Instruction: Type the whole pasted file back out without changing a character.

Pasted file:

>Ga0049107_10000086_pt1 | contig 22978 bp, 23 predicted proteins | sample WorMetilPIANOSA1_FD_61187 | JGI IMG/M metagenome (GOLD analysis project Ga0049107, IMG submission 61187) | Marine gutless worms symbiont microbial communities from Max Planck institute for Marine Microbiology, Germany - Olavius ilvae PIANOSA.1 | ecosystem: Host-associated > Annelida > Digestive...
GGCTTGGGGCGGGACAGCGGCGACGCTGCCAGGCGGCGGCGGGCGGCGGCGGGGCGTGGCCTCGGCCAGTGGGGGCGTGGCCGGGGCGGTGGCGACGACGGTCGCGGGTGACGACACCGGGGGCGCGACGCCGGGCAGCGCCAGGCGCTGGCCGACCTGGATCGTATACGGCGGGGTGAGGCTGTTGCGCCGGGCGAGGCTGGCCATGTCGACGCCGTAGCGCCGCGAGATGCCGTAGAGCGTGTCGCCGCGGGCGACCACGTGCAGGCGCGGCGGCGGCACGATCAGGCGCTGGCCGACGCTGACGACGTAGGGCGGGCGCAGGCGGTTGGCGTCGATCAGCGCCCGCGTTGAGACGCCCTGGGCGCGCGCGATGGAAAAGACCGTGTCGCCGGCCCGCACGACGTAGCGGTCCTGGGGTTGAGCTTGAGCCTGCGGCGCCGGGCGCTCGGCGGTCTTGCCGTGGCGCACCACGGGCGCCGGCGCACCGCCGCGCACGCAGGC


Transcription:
>Ga0049107_10000086_pt1 | contig 22978 bp, 23 predicted proteins | sample WorMetilPIANOSA1_FD_61187 | JGI IMG/M metagenome (GOLD analysis project Ga0049107, IMG submission 61187) | Marine gutless worms symbiont microbial communities from Max Planck institute for Marine Microbiology, Germany - Olavius ilvae PIANOSA.1 | ecosystem: Host-associated > Annelida > Digestive...
GGCTTGGGGCGGGACAGCGGCGACGCTGCCAGGCGGCGGCGGGCGGCGGCGGGGCGTGGCCTCGGCCAGTGGGGGCGTGGCCGGGGCGGTGGCGACGACGGTCGCGGGTGACGACACCGGGGGCGCGACGCCGGGCAGCGCCAGGCGCTGGCCGACCTGGATCGTATACGGCGGGGTGAGGCTGTTGCGCCGGGCGAGGCTGGCCATGTCGACGCCGTAGCGCCGCGAGATGCCGTAGAGCGTGTCGCCGCGGGCGACCACGTGCAGGCGCGGCGGCGGCACGATCAGGCGCTGGCCGACGCTGACGACGTAGGGCGGGCGCAGGCGGTTGGCGTCGATCAGCGCCCGCGTTGAGACGCCCTGGGCGCGCGCGATGGAAAAGACCGTGTCGCCGGCCCGCACGACGTAGCGGTCCTGGGGTTGAGCTTGAGCCTGCGGCGCCGGGCGCTCGGCGGTCTTGCCGTGGCGCACCACGGGCGCCGGCGCACCGCCGCGCACGCAGGC